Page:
I am drawing smiley hearts on the back of small wallet-sized cards. On the flip side of these cards, typed over a background pattern of blue sky and white clouds read the words, "Healing Ourselves, Healing Community."
I am giving these cards to clients and colleagues as a parting gift. Today is my last day serving as clinical chaplain at a large, adult day "harm reduction" treatment center in New York City for people living with HIV. Many clients are "triply diagnosed," with mental illness, substance "use" (addiction), and/or trauma history. They are largely people of color, including a growing contingent of women, with long histories of homelessness or at-risk housing.
Multiple factors contribute to the approaching termination. Understanding how and why this is happening no longer seems important.
I am focussed on saying farewell. This is not easy. I am filled with emotion. For nearly four years, we have travelled together through some of the most moving and difficult moments of our lives. We built a healthcare program, which engages clients and staff in what could be called broadly-framed spirituality, as the foundation for healing. We offered opportunities for everyone to keep returning to essential questions:
What keeps me going? What's important right now?
These questions then become the frame through which to focus.
I pause with a cup of tea, and draw hearts on the remaining cards. Most clients have left.
A week earlier, on a Friday, shortly before hearing the news regarding termination, I venture outdoors with fifteen clients and James, a new social worker, for a group entitled, "Be the Change." It connects with the theme of a program offered on September 11. In bright sunshine, we walk to the recently opened Highline Park. The park used to be a long stretch of abandoned railroad tracks. Now it brings people together to relax and connect while offering a poignant reminder of possibility.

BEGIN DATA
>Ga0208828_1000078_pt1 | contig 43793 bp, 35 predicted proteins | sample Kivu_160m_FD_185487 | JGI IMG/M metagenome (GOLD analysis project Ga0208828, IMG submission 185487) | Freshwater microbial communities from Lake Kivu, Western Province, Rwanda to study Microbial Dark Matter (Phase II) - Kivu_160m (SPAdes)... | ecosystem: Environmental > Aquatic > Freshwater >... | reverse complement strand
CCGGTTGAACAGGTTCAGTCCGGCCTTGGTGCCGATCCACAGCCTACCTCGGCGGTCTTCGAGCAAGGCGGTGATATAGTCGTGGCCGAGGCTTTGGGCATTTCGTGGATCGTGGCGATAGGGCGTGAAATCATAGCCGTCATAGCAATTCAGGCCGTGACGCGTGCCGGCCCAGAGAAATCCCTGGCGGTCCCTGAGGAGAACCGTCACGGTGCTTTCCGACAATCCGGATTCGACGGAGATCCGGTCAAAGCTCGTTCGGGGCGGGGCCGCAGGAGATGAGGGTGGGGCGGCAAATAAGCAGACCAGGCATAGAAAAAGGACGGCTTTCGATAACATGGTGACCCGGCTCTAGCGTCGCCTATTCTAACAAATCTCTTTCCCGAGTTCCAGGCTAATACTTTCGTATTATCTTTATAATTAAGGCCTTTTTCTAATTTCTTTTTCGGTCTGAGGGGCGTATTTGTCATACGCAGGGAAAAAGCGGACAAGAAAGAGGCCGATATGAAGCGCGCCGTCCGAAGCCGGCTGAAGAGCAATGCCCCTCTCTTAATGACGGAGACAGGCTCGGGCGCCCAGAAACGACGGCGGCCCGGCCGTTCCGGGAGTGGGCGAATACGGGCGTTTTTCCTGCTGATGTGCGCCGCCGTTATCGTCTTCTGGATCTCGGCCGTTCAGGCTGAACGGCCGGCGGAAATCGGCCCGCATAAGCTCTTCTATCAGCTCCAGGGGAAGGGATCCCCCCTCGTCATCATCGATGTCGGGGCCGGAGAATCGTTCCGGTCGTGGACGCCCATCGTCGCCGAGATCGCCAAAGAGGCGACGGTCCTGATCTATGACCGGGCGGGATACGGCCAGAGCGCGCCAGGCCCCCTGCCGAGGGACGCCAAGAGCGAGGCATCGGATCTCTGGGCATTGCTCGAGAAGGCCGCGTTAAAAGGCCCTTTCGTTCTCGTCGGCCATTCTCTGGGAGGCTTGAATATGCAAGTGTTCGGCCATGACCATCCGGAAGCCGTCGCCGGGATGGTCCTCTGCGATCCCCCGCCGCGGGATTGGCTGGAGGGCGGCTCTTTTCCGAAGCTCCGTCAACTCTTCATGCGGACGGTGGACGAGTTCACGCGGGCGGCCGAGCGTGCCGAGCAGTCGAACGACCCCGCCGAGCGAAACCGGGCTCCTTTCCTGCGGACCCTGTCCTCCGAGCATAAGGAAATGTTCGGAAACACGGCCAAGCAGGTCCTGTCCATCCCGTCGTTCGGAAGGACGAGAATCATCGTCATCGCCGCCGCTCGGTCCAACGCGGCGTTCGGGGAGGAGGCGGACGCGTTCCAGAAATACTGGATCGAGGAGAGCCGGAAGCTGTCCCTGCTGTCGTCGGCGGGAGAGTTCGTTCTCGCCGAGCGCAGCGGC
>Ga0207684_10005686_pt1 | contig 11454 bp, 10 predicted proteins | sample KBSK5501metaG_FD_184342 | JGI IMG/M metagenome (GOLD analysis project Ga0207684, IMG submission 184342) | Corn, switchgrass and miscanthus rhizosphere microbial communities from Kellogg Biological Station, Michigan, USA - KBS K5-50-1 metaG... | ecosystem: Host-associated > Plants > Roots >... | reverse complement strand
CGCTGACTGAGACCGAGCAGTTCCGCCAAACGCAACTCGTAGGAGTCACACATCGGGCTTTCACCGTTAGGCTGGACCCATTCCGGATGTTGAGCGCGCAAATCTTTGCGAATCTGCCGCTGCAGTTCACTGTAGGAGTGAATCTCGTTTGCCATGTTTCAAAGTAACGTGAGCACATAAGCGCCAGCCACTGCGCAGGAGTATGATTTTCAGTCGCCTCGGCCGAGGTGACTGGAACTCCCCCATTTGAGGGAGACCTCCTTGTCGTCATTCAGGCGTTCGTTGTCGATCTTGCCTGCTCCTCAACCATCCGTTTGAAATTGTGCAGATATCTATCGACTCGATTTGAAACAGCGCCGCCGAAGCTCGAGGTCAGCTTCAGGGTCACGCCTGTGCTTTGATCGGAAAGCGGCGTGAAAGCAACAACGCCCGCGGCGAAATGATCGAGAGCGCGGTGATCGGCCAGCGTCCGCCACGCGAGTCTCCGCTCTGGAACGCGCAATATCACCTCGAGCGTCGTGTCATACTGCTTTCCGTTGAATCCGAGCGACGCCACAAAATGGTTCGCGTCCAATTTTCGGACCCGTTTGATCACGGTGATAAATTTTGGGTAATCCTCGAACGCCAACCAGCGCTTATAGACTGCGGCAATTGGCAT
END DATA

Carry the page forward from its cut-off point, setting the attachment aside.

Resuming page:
We have a grand time doing just that.
As we walk, clients share their experiences of transformation. One client tells me of his aspiration to serve others now that he is in recovery.
Arriving back at the Center, I soon learn of the termination and that my next work day, scheduled to be a Tuesday, would be my last. I advocate for an extension to that Friday, which given this half-time position, means three days to terminate with over one hundred clients as well as many colleagues. Susan, our executive director, says she'll see what she can do.
Over the weekend, not knowing if my next day at work will be my last, I ponder how to transition. After mindfully riding stormy waves of emotional reactivity, I realize that caring for myself is of utmost importance. I ride the breath and slowly focus.
I remember how each week, in a group entitled, "Moving On," I ask each client to contemplate, "How am I moving on?"
I begin to draft a letter to staff expressing what our time together means to me. I stop. I cannot write. My mind goes visual. I start making Healing Community cards. I think of an image accompanied by words, which has become a logo expressing the vision of our program. This logo evolved over time during countless "spiritual groups" with titles including, "Moving On," "Spirituality and Addictions," "Ancient Wisdom and Well-Being," "TranSpirit," and "Keeping Your Cool." I would draw a circle in the middle of a blackboard. Around the edge of the circle I'd write three words: safety, trust, respect.
As folks told their stories, I would list in the middle of the circle core human values, which they named in responding to breath-centered contemplations:
Breathing in, What keeps me going?
Breathing out, What's important right now?
I call this method Attuned Breath Centering.
If someone names an addictive substance or behavior, I ask, "what's important about that?" Soon enough, somebody would say, "it helps me relax," and this might lead to deeper exploration. Someone might mention "money" or "get a job." As we go deeper, they might say, "Then I'd know my life serves a purpose" or "Then, I'd feel connected," "I'd be happy."